digerd Sun 20-Jan-13 13:28:01

When I close the curtains in front of patio doors, in the morning there is some condensation lower down - metal framed 50 years old-, only in the winter. I drew the curtains back, so that the warmer air of the room could get to them, and low and behold - no condensation. The new UPVC patio doors are thicker and don't fit the opening, so rather than have the wall knocked down to make the opening bigger, I left them as they were.
I do not get condensation on the inside of my front windows as is a bungalow and the sofits overhang and protect. The back is a flat roof extension so no overhanging roof also open to fields and a canal and is always colder outside than the front.

CocoNutter Sun 20-Jan-13 11:08:27

I leave my windows slightly open all the time, and still get really bad condensation in our bedroom every night (think absolutely dripping, can't see out of them all day). If I have to dry washing in the house I always put it in the small bedroom with the dehumidifier on - I never dry it in our bedroom.

Accidentally left the heating on all night last night and for the first time that I can remember during winter we have no condensation this morning!!

FergusSingsTheBlues Sat 19-Jan-13 19:31:07

We dont get much condensation thanks to 4m high ceilings, my obsession with airing the house and religious airing of bathroom after showers even when freezing outside. But when we put in secondary glazing, the condenation disappeared from the rooms where we put it. Hth.

Badvoc Sat 19-Jan-13 18:54:53

Well i have old dg at the back if my house and newer at the front - only 5 years old.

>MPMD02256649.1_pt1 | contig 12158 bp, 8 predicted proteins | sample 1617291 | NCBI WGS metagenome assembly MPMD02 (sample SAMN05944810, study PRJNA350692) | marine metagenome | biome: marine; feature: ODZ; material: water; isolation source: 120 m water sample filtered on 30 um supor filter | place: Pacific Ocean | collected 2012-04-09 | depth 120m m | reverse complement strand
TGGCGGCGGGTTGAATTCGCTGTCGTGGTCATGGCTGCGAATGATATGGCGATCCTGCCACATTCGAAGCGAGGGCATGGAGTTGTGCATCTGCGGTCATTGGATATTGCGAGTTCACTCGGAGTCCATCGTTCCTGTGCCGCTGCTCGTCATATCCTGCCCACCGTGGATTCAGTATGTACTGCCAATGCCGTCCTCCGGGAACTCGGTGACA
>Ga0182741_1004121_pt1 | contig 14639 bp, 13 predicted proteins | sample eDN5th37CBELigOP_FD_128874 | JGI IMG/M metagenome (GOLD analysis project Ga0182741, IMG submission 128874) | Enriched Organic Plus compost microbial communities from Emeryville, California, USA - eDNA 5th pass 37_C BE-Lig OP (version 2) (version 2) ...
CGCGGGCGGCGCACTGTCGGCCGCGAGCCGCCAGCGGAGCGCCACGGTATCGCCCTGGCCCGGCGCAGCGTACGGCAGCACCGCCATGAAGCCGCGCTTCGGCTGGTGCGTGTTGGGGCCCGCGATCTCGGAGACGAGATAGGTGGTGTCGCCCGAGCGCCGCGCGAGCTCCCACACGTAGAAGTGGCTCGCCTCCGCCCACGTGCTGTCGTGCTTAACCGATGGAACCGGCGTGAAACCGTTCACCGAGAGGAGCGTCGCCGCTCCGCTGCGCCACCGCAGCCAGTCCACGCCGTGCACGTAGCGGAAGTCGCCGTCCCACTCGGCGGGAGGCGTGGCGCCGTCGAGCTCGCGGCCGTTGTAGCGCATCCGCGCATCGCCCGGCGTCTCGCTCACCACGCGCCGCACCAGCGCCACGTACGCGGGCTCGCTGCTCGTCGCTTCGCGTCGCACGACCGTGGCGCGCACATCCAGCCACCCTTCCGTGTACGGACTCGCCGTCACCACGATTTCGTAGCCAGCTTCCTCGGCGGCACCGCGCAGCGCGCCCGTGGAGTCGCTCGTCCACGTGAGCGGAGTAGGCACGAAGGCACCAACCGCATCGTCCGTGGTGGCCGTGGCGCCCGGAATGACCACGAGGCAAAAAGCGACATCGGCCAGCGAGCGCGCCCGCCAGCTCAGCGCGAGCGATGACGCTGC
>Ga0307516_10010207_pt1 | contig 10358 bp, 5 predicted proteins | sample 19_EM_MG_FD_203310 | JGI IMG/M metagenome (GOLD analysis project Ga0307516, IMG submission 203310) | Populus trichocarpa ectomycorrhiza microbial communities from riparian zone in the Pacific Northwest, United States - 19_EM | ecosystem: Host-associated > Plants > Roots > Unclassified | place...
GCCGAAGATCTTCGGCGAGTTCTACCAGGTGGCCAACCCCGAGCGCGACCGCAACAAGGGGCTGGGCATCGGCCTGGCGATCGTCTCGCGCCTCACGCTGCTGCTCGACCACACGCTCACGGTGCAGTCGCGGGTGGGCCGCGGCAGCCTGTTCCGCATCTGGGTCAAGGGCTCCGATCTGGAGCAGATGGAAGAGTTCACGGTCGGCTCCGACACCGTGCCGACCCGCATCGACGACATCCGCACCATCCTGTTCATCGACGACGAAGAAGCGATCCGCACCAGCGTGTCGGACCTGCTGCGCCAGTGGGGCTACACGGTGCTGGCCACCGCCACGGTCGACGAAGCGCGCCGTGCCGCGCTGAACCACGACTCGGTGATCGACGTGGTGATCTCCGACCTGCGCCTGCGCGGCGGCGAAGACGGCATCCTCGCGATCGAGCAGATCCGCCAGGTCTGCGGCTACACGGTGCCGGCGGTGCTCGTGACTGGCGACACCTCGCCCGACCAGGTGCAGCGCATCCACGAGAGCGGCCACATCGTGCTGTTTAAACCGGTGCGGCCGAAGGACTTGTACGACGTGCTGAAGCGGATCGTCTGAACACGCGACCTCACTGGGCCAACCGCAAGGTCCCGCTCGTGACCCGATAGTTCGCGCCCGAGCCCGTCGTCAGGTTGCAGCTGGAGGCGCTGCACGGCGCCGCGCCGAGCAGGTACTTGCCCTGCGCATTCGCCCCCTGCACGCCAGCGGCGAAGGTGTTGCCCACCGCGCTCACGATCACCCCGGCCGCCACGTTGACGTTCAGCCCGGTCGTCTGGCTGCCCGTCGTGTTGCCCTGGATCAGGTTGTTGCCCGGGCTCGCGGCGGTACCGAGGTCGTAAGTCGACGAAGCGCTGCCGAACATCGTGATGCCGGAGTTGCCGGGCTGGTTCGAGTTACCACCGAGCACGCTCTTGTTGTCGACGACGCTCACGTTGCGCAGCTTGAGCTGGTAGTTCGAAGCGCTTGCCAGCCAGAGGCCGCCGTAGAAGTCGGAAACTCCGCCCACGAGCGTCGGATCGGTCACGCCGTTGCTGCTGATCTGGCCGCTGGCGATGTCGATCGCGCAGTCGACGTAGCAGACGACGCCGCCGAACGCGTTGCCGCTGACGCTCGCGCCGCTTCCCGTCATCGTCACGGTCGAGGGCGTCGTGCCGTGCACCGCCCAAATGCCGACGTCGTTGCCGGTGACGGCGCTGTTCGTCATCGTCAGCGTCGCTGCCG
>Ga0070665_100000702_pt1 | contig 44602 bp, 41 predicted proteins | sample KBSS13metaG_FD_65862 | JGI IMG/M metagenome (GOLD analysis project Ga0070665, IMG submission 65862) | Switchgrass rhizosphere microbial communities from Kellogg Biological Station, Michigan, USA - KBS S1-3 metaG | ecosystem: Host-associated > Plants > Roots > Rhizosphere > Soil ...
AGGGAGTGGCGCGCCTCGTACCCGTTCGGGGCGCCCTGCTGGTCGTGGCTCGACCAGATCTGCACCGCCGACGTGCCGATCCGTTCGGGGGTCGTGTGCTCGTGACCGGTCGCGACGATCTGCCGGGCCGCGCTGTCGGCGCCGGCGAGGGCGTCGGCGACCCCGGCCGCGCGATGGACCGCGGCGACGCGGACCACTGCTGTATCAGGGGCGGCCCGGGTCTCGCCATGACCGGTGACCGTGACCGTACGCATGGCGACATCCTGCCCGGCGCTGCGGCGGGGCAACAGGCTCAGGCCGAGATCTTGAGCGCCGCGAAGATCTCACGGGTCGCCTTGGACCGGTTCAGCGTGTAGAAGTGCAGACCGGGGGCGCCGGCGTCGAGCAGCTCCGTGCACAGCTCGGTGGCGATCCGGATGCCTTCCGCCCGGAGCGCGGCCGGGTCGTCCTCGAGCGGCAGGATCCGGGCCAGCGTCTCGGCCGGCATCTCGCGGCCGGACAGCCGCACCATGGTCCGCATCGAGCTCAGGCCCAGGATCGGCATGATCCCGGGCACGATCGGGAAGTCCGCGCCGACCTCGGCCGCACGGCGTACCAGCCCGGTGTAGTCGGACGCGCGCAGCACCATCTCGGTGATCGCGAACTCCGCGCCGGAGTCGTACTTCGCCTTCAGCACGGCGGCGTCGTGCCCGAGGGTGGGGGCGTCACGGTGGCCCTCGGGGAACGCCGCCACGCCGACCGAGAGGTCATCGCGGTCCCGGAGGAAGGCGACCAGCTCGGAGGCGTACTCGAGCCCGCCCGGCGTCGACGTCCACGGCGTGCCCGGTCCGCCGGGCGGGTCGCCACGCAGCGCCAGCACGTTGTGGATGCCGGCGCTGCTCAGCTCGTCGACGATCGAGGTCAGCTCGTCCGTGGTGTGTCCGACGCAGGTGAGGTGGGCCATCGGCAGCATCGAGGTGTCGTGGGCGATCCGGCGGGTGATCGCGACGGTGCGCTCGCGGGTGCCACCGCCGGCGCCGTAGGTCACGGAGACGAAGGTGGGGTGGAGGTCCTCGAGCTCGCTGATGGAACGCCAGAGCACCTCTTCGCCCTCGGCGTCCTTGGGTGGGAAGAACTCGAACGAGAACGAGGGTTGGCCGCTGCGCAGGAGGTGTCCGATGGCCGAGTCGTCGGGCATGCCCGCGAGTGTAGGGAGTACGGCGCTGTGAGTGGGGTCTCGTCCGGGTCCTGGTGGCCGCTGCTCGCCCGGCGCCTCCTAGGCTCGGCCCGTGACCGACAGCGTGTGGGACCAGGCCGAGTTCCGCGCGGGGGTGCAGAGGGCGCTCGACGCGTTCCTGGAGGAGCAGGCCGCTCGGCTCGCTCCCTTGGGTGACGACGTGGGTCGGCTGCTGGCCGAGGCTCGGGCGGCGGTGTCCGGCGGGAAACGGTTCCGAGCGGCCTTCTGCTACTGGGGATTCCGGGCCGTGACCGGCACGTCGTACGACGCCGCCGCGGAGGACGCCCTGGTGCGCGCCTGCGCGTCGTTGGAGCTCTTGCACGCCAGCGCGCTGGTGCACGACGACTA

Both get condensation, the older windows worse.
When i was a child we didnt have dg and git condensation.
Its not really something you can avoid
Perhaps purchase a dehumidifier?

digerd Sat 19-Jan-13 15:46:45

I know, but I was horrified the first time I opened my curtains as thought it was on the inside of the 2 pains, and it was like looking at thick mist in the garden instead of my lovely view. It was in January 2008. Don't look anymore as leave the curtains closed until later in the morning.

0blio Fri 18-Jan-13 20:43:29

Glad to hear new windows helped your problem digerd.

I've been warned about the condensation on the outside of the glass by the window company. They say it's a good sign.

digerd Fri 18-Jan-13 18:21:59

My bedroom was always the worst, but always shut the door to keep heat in. Only me in the bed on the other side from window. Assumed it was my breathing as bedroom is small, compared to other people's. But realise I should keep door open. The modern convector radiators are better at drying the humidity than the old flat panel rads.

throckenholt Fri 18-Jan-13 16:02:29

We get condensation on the bottom of bedroom windows - not a big in itself, but it puddles on the windowsill and often gets forgotten and it not doing the windowsills any good sad

No way round it that I know since I can't stop people breathing all night !

EricNorthmansFangBanger Fri 18-Jan-13 13:52:06

We used to have single glazed windows. Very old and rattling single glazed windows. The amount of condensation everywhere was ridiculous. There used to be puddles of water on the window-sill every single morning without fail. The house was freezing.